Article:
Feministing Reads: Ian Millhiser’s Injustices

Injustices book coverIt is not always easy to criticize the elders of your own family. But Ian Millhiser, a former Sixth Circuit Court of Appeals clerk, boldly hurls powerful critiques at the top of the judiciary’s food chain: the United States Supreme Court. 

In his book, Injustices: The Supreme Court’s History of Comforting the Comfortable and Afflicting the Afflicted (Nation Books 2015), Millhiser provides a scathing rebuke of SCOTUS, arguing that “few American institutions have inflicted greater suffering on ordinary people than the Supreme Court of the United States.” Injustices argues that the Court has historically hurt America, continues to hurt America, and is in need of reform.

The Supreme Court is not always viewed as a political body and instead is regarded as a “sacred” branch of government, untainted by shallow politics. But core to Millhiser’s argument is that the Court is constructed by our partisan, money-driven political system. He writes in his epilogue, “Why should anyone trust the decisions of the Supreme Court to be rooted in neutral principles of law when its membership is easily manipulated by whichever political party last won a decisive election?”

Millhiser begins his argument with United States v. Cruikshank, an 1876 case in which the Supreme Court reversed the convictions of white murderers who had killed 150 black men and three white men in the “Colfax Riot.” Cruikshank is one of several appalling decisions of that era, including 1857’s Dred Scott v. Sandford which held that African Americans do not have standing to sue because they are not U.S. citizens, and 1896’s Plessy v. Ferguson which upheld racial segregation in public places.

Millhiser acknowledges the important times when the Supreme Court did protect and uphold civil rights: Brown v. Board of Education of 1954 which struck down segregation in public schools; the Earl Warren Court’s decision not to hear challenges to the Civil Rights Act of 1964 or the Voting Rights Act; and Roe v. Wade of 1973 which limited states’ authority to restrict abortion.

Despite these critical examples, Millhiser returns to the reality that constitutional protections are ultimately at the mercy of partisan politics, citing Shelby County v. Holder, a 2013 decision that gutted the Voting Rights Act as one of the most damaging modern examples showing that the Court’s decisions assume racism is over.

And Injustices also lays out the Court’s relentless failure to grasp economic injustice.

Citizens United and McCutcheon v. F.E.C. which struck down campaign finance laws, are two of the most important examples of this problem. According to Justice Roberts, campaign finance laws “may not seek to limit the appearance of mere influence or access.” As Millhiser notes, “The implication [of Roberts’s opinion] is that lawmakers can literally sell their time to donors at an hourly rate, just so long as they do not explicitly promise to cast a certain vote in exchange for cash….Indeed, if it were up to Roberts, wealthy donors would have broad latitude to — in Justice Anthony Kennedy’s words — ‘choose the judge’ in their own case.”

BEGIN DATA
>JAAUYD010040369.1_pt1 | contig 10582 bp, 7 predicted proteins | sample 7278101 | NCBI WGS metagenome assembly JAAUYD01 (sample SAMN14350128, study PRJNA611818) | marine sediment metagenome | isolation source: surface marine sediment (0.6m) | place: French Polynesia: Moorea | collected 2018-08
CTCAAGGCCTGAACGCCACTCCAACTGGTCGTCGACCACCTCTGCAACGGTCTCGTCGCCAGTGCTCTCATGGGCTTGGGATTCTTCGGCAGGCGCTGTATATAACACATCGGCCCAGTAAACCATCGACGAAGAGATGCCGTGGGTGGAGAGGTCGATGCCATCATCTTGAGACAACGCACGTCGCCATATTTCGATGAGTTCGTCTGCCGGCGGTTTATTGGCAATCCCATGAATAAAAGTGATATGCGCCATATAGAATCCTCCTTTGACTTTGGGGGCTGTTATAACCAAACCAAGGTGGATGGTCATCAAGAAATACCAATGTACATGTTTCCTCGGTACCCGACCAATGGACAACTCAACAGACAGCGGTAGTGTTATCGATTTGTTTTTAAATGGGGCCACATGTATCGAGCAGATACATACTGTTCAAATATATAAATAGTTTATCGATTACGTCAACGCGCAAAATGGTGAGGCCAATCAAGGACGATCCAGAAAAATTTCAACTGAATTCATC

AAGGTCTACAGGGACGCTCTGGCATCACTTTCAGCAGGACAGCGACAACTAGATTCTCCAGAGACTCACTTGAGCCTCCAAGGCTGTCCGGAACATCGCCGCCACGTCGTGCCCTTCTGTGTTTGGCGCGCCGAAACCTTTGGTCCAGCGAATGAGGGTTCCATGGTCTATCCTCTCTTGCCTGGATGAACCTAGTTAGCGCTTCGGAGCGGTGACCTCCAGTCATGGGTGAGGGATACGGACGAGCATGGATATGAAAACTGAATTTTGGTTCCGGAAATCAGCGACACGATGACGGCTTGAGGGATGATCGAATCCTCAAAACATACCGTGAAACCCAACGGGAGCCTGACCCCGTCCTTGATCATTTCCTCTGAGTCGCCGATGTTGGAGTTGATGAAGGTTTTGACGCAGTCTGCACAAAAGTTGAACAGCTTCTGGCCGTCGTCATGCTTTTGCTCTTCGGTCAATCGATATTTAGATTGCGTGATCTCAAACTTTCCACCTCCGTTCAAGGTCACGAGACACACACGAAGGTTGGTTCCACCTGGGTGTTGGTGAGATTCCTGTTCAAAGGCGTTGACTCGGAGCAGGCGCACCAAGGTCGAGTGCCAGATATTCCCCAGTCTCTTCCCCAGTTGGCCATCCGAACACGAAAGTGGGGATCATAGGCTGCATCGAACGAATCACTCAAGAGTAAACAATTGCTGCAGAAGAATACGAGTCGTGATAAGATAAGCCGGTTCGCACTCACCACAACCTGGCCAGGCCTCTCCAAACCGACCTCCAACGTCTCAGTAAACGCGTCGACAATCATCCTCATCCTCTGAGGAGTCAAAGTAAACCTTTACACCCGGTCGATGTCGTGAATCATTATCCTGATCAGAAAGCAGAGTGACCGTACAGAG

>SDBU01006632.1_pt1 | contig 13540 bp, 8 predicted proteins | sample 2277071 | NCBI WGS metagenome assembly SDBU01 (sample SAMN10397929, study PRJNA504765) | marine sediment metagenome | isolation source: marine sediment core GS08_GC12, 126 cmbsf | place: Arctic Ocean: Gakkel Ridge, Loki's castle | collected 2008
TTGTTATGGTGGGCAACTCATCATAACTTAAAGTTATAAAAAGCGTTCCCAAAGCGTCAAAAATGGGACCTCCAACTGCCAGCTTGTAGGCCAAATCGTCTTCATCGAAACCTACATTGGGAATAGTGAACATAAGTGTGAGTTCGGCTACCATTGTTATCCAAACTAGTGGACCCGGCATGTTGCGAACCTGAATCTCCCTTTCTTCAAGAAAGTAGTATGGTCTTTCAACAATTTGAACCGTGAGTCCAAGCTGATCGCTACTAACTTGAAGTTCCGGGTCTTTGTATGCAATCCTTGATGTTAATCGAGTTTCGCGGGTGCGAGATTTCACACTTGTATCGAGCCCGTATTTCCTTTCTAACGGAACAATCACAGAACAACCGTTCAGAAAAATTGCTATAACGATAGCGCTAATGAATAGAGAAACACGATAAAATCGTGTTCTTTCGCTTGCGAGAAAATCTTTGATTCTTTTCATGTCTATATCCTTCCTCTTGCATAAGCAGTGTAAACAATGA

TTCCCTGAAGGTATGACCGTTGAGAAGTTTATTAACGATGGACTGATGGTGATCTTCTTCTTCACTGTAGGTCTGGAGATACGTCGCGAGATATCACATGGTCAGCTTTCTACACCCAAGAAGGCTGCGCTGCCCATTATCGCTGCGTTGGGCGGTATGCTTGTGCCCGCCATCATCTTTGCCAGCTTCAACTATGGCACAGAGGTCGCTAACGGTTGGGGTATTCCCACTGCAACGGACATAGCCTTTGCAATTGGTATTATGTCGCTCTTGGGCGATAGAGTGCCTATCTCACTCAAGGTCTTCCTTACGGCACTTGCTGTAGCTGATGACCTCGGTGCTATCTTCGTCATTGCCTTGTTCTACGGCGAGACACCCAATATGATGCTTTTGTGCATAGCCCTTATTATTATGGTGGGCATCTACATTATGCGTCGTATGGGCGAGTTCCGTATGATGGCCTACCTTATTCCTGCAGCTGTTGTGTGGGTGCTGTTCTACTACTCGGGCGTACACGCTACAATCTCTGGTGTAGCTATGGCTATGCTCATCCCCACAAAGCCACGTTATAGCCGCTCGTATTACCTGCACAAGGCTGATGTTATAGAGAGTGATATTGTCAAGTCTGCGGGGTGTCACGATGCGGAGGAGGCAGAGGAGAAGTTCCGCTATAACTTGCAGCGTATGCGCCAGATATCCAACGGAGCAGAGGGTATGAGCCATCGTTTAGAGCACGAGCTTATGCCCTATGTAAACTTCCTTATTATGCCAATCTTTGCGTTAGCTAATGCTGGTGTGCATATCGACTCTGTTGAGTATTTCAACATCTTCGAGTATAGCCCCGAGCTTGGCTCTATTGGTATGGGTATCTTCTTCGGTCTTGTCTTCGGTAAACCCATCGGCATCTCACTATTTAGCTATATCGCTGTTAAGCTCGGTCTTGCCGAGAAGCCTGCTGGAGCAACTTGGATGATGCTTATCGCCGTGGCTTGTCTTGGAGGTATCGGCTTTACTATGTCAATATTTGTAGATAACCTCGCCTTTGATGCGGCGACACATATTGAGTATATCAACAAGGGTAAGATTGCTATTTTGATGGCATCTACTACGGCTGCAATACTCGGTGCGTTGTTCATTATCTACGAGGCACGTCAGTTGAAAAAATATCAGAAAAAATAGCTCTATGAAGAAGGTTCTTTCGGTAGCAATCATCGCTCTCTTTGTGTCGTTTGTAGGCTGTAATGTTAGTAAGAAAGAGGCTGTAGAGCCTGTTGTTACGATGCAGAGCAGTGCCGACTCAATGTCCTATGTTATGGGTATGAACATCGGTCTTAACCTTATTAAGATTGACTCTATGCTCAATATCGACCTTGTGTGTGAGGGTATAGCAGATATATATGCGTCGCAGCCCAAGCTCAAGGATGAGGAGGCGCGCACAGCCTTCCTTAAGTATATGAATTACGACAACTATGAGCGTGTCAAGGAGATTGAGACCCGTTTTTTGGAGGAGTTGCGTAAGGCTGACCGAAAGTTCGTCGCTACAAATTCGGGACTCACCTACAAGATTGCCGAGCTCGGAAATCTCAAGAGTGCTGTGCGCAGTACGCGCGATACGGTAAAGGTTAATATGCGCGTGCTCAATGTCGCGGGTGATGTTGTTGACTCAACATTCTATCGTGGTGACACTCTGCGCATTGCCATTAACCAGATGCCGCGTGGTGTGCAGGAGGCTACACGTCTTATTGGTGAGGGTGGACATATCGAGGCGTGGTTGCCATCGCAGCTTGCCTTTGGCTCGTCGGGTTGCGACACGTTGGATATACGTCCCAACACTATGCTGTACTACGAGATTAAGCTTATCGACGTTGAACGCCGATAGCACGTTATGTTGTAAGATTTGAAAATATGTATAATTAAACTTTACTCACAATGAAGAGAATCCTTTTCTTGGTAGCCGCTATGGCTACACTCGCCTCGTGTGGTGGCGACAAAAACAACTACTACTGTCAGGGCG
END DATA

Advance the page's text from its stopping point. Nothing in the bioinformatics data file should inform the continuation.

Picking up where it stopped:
Millhiser does overlook one of the most poignant — and painfully recent — examples of how the Supreme Court has undermined human rights, demonstrated classism, and failed to value the contributions of women workers. In 2007, the Supreme Court held in Long Island Care at Home, Ltd. v. Coke that a home care worker who regularly worked 70 hours a week for $7 dollars an hour was not entitled to overtime pay.

The plaintiff in this case is Evelyn Coke, a Jamaican-born domestic worker who spent her career caring for ill and elderly people in New York. Because of longstanding U.S. labor regulations that excluded domestic workers, Coke had no legal right to overtime pay. Coke challenged these labor regulations with the aid of labor rights attorney Craig Becker.

But the Court didn’t agree that Coke should be entitled to overtime pay and in its deeply dismissive ruling, the Court focused exclusively on the deference to the existing labor regulations. (Happily, President Obama approved new regulations in 2013 that now include workers like Coke within overtime regulations.)

Injustices is a compelling rebuke of the Supreme Court and pushes for change. And Millhiser’s critique has very good company: In 2014, renowned constitutional law scholar and UC Irvine Law School Dean Erwin Chemerinsky offers a similar argument in The Case Against the Supreme Court. While reforming the Court is not going to be easy — Millhiser and Chemerinsky both offer policy recommendations including nonpartisan or “merit-based” judicial appointments system such as Alaska’s — the fact that such well respected legal scholars are now vocally making the case against the Supreme Court is a critical first step.

Sheila is a former employment attorney who now writes about gender and economic justice. Her first book, Part of the Family, was released by Ig Publishing in 2014 and chronicles the U.S. domestic workers' movement.

Sheila Bapat is reviewing books related to gender, domestic work, and economic justice for Feministing.

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